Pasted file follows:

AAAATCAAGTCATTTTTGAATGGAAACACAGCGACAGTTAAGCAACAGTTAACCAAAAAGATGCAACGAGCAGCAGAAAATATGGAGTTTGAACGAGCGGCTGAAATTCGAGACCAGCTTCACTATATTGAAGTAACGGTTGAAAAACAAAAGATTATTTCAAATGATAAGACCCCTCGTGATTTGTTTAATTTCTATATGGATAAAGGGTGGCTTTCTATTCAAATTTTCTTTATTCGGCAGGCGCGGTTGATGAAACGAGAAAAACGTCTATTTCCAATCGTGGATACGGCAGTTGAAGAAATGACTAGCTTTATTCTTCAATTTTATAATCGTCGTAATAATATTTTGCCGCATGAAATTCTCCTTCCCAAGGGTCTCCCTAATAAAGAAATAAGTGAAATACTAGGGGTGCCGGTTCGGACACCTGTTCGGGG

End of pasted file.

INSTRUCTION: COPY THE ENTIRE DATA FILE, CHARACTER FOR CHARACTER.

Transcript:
AAAATCAAGTCATTTTTGAATGGAAACACAGCGACAGTTAAGCAACAGTTAACCAAAAAGATGCAACGAGCAGCAGAAAATATGGAGTTTGAACGAGCGGCTGAAATTCGAGACCAGCTTCACTATATTGAAGTAACGGTTGAAAAACAAAAGATTATTTCAAATGATAAGACCCCTCGTGATTTGTTTAATTTCTATATGGATAAAGGGTGGCTTTCTATTCAAATTTTCTTTATTCGGCAGGCGCGGTTGATGAAACGAGAAAAACGTCTATTTCCAATCGTGGATACGGCAGTTGAAGAAATGACTAGCTTTATTCTTCAATTTTATAATCGTCGTAATAATATTTTGCCGCATGAAATTCTCCTTCCCAAGGGTCTCCCTAATAAAGAAATAAGTGAAATACTAGGGGTGCCGGTTCGGACACCTGTTCGGGG